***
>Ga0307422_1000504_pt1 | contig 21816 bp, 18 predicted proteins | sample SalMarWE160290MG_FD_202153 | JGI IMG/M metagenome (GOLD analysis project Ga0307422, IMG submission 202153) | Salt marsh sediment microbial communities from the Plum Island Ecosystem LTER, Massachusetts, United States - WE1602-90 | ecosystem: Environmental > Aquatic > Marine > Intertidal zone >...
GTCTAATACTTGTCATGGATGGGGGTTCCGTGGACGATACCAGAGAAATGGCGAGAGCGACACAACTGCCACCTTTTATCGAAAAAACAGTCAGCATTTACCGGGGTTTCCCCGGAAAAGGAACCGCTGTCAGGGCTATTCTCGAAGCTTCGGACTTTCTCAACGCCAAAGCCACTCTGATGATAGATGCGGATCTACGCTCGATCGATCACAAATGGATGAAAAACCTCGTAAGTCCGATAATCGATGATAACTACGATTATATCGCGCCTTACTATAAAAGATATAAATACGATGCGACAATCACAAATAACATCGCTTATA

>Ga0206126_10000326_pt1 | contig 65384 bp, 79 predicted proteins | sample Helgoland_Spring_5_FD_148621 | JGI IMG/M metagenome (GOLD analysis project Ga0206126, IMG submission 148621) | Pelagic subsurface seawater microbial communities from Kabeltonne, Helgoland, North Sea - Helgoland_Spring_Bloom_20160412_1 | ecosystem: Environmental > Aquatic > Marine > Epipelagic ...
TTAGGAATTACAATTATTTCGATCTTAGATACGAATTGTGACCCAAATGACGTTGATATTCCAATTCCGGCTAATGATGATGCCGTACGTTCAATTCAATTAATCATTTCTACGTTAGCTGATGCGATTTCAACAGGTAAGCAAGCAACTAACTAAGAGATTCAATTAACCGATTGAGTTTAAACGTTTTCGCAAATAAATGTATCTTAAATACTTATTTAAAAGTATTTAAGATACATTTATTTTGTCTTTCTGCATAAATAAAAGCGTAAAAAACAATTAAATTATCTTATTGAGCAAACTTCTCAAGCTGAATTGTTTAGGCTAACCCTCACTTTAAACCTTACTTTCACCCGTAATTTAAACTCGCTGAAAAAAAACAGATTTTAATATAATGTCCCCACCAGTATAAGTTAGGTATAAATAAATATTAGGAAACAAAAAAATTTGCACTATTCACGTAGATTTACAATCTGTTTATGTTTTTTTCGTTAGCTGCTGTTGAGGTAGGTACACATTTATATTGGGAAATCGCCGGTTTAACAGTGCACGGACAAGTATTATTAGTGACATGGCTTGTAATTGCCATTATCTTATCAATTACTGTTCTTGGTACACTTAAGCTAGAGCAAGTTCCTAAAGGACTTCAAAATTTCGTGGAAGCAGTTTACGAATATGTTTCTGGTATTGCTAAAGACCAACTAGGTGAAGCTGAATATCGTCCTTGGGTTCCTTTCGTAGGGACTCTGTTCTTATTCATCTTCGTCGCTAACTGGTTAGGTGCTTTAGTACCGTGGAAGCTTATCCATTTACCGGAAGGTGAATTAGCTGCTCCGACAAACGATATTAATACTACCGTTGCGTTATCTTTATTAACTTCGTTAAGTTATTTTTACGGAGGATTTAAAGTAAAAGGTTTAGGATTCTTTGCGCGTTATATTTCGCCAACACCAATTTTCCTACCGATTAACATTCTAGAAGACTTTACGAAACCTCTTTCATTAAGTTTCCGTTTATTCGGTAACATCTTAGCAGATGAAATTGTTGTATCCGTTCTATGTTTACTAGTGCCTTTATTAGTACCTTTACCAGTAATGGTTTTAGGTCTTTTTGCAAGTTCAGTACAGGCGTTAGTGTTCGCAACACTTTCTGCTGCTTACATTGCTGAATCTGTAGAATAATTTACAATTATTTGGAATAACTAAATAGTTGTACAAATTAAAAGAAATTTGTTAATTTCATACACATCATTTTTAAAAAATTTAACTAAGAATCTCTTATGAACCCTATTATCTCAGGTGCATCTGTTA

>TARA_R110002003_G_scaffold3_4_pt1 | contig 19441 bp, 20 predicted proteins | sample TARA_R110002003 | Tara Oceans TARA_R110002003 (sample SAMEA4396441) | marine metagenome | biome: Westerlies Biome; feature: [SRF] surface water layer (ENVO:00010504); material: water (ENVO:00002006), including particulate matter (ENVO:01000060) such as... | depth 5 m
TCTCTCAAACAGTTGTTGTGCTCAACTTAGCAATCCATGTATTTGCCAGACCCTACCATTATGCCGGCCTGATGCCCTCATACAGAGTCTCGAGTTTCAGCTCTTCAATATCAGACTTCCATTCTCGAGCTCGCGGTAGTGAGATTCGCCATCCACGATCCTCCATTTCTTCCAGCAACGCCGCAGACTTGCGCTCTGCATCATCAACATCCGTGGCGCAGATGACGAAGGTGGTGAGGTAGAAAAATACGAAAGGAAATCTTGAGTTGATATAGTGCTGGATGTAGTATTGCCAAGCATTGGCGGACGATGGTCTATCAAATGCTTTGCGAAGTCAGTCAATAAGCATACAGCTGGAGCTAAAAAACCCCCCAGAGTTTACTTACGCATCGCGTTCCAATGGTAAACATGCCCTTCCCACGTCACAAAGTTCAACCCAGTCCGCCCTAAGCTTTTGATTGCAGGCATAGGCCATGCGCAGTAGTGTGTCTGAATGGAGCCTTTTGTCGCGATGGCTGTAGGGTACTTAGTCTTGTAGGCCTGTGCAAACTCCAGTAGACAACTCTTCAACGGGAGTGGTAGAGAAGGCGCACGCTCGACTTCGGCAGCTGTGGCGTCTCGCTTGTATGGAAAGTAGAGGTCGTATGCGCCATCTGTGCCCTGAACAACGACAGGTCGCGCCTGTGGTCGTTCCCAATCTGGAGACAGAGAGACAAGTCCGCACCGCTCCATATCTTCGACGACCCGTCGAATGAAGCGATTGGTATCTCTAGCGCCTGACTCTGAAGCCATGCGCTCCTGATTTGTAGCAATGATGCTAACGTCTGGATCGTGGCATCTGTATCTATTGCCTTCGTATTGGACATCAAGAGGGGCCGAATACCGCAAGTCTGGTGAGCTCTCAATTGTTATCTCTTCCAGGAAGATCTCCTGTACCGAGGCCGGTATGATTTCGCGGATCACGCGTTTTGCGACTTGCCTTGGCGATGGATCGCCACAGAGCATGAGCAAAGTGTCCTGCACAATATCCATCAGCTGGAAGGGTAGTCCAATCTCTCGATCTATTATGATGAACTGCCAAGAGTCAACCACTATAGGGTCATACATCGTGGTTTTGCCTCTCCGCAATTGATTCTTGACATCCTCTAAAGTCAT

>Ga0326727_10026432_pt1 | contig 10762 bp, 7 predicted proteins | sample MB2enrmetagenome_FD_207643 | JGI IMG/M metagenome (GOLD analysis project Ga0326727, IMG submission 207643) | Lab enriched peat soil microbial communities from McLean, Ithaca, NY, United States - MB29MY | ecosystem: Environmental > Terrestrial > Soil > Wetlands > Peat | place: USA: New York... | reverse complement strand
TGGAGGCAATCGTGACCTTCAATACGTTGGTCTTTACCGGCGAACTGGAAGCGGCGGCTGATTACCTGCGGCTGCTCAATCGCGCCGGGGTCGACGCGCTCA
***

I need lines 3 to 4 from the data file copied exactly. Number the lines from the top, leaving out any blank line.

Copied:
>Ga0206126_10000326_pt1 | contig 65384 bp, 79 predicted proteins | sample Helgoland_Spring_5_FD_148621 | JGI IMG/M metagenome (GOLD analysis project Ga0206126, IMG submission 148621) | Pelagic subsurface seawater microbial communities from Kabeltonne, Helgoland, North Sea - Helgoland_Spring_Bloom_20160412_1 | ecosystem: Environmental > Aquatic > Marine > Epipelagic ...
TTAGGAATTACAATTATTTCGATCTTAGATACGAATTGTGACCCAAATGACGTTGATATTCCAATTCCGGCTAATGATGATGCCGTACGTTCAATTCAATTAATCATTTCTACGTTAGCTGATGCGATTTCAACAGGTAAGCAAGCAACTAACTAAGAGATTCAATTAACCGATTGAGTTTAAACGTTTTCGCAAATAAATGTATCTTAAATACTTATTTAAAAGTATTTAAGATACATTTATTTTGTCTTTCTGCATAAATAAAAGCGTAAAAAACAATTAAATTATCTTATTGAGCAAACTTCTCAAGCTGAATTGTTTAGGCTAACCCTCACTTTAAACCTTACTTTCACCCGTAATTTAAACTCGCTGAAAAAAAACAGATTTTAATATAATGTCCCCACCAGTATAAGTTAGGTATAAATAAATATTAGGAAACAAAAAAATTTGCACTATTCACGTAGATTTACAATCTGTTTATGTTTTTTTCGTTAGCTGCTGTTGAGGTAGGTACACATTTATATTGGGAAATCGCCGGTTTAACAGTGCACGGACAAGTATTATTAGTGACATGGCTTGTAATTGCCATTATCTTATCAATTACTGTTCTTGGTACACTTAAGCTAGAGCAAGTTCCTAAAGGACTTCAAAATTTCGTGGAAGCAGTTTACGAATATGTTTCTGGTATTGCTAAAGACCAACTAGGTGAAGCTGAATATCGTCCTTGGGTTCCTTTCGTAGGGACTCTGTTCTTATTCATCTTCGTCGCTAACTGGTTAGGTGCTTTAGTACCGTGGAAGCTTATCCATTTACCGGAAGGTGAATTAGCTGCTCCGACAAACGATATTAATACTACCGTTGCGTTATCTTTATTAACTTCGTTAAGTTATTTTTACGGAGGATTTAAAGTAAAAGGTTTAGGATTCTTTGCGCGTTATATTTCGCCAACACCAATTTTCCTACCGATTAACATTCTAGAAGACTTTACGAAACCTCTTTCATTAAGTTTCCGTTTATTCGGTAACATCTTAGCAGATGAAATTGTTGTATCCGTTCTATGTTTACTAGTGCCTTTATTAGTACCTTTACCAGTAATGGTTTTAGGTCTTTTTGCAAGTTCAGTACAGGCGTTAGTGTTCGCAACACTTTCTGCTGCTTACATTGCTGAATCTGTAGAATAATTTACAATTATTTGGAATAACTAAATAGTTGTACAAATTAAAAGAAATTTGTTAATTTCATACACATCATTTTTAAAAAATTTAACTAAGAATCTCTTATGAACCCTATTATCTCAGGTGCATCTGTTA